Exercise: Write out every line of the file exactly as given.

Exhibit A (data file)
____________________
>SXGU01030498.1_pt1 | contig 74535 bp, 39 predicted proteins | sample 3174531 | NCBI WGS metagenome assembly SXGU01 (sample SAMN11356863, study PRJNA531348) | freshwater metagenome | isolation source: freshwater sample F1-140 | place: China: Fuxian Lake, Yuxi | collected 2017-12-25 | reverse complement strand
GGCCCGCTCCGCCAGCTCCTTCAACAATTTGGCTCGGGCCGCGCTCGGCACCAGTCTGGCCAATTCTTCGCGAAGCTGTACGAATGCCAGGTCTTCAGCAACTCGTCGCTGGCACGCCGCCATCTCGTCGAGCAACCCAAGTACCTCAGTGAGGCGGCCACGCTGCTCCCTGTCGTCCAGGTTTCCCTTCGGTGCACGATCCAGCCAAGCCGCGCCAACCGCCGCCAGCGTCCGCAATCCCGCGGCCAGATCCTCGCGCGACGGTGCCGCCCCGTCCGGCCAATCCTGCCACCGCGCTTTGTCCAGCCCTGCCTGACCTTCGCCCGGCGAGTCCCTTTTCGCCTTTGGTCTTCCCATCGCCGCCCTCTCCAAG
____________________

>SXGU01030498.1_pt1 | contig 74535 bp, 39 predicted proteins | sample 3174531 | NCBI WGS metagenome assembly SXGU01 (sample SAMN11356863, study PRJNA531348) | freshwater metagenome | isolation source: freshwater sample F1-140 | place: China: Fuxian Lake, Yuxi | collected 2017-12-25 | reverse complement strand
GGCCCGCTCCGCCAGCTCCTTCAACAATTTGGCTCGGGCCGCGCTCGGCACCAGTCTGGCCAATTCTTCGCGAAGCTGTACGAATGCCAGGTCTTCAGCAACTCGTCGCTGGCACGCCGCCATCTCGTCGAGCAACCCAAGTACCTCAGTGAGGCGGCCACGCTGCTCCCTGTCGTCCAGGTTTCCCTTCGGTGCACGATCCAGCCAAGCCGCGCCAACCGCCGCCAGCGTCCGCAATCCCGCGGCCAGATCCTCGCGCGACGGTGCCGCCCCGTCCGGCCAATCCTGCCACCGCGCTTTGTCCAGCCCTGCCTGACCTTCGCCCGGCGAGTCCCTTTTCGCCTTTGGTCTTCCCATCGCCGCCCTCTCCAAG